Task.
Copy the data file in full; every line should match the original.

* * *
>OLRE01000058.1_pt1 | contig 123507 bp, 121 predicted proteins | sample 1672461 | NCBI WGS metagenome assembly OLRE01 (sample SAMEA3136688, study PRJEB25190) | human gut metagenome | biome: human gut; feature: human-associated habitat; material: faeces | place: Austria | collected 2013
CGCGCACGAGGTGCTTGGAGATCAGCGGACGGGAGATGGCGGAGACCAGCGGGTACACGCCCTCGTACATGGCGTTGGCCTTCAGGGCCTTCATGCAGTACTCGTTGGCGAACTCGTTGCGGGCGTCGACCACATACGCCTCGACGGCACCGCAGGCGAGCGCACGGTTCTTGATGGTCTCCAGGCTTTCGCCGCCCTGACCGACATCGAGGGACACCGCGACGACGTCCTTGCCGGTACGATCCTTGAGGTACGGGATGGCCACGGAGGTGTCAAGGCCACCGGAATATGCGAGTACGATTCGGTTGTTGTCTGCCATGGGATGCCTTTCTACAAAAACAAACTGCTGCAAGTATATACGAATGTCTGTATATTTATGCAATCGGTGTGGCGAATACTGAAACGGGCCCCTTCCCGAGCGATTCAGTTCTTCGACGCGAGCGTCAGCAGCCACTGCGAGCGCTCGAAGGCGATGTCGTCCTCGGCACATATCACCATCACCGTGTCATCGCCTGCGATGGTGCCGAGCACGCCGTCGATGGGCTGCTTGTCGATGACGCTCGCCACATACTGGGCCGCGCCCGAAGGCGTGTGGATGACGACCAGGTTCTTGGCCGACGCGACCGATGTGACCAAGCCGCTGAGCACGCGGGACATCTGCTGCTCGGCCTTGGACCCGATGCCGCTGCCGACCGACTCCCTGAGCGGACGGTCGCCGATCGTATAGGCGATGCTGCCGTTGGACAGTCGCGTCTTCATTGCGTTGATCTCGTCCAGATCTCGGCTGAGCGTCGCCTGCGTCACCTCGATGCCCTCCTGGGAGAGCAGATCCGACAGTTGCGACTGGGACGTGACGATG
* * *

>OLRE01000058.1_pt1 | contig 123507 bp, 121 predicted proteins | sample 1672461 | NCBI WGS metagenome assembly OLRE01 (sample SAMEA3136688, study PRJEB25190) | human gut metagenome | biome: human gut; feature: human-associated habitat; material: faeces | place: Austria | collected 2013
CGCGCACGAGGTGCTTGGAGATCAGCGGACGGGAGATGGCGGAGACCAGCGGGTACACGCCCTCGTACATGGCGTTGGCCTTCAGGGCCTTCATGCAGTACTCGTTGGCGAACTCGTTGCGGGCGTCGACCACATACGCCTCGACGGCACCGCAGGCGAGCGCACGGTTCTTGATGGTCTCCAGGCTTTCGCCGCCCTGACCGACATCGAGGGACACCGCGACGACGTCCTTGCCGGTACGATCCTTGAGGTACGGGATGGCCACGGAGGTGTCAAGGCCACCGGAATATGCGAGTACGATTCGGTTGTTGTCTGCCATGGGATGCCTTTCTACAAAAACAAACTGCTGCAAGTATATACGAATGTCTGTATATTTATGCAATCGGTGTGGCGAATACTGAAACGGGCCCCTTCCCGAGCGATTCAGTTCTTCGACGCGAGCGTCAGCAGCCACTGCGAGCGCTCGAAGGCGATGTCGTCCTCGGCACATATCACCATCACCGTGTCATCGCCTGCGATGGTGCCGAGCACGCCGTCGATGGGCTGCTTGTCGATGACGCTCGCCACATACTGGGCCGCGCCCGAAGGCGTGTGGATGACGACCAGGTTCTTGGCCGACGCGACCGATGTGACCAAGCCGCTGAGCACGCGGGACATCTGCTGCTCGGCCTTGGACCCGATGCCGCTGCCGACCGACTCCCTGAGCGGACGGTCGCCGATCGTATAGGCGATGCTGCCGTTGGACAGTCGCGTCTTCATTGCGTTGATCTCGTCCAGATCTCGGCTGAGCGTCGCCTGCGTCACCTCGATGCCCTCCTGGGAGAGCAGATCCGACAGTTGCGACTGGGACGTGACGATG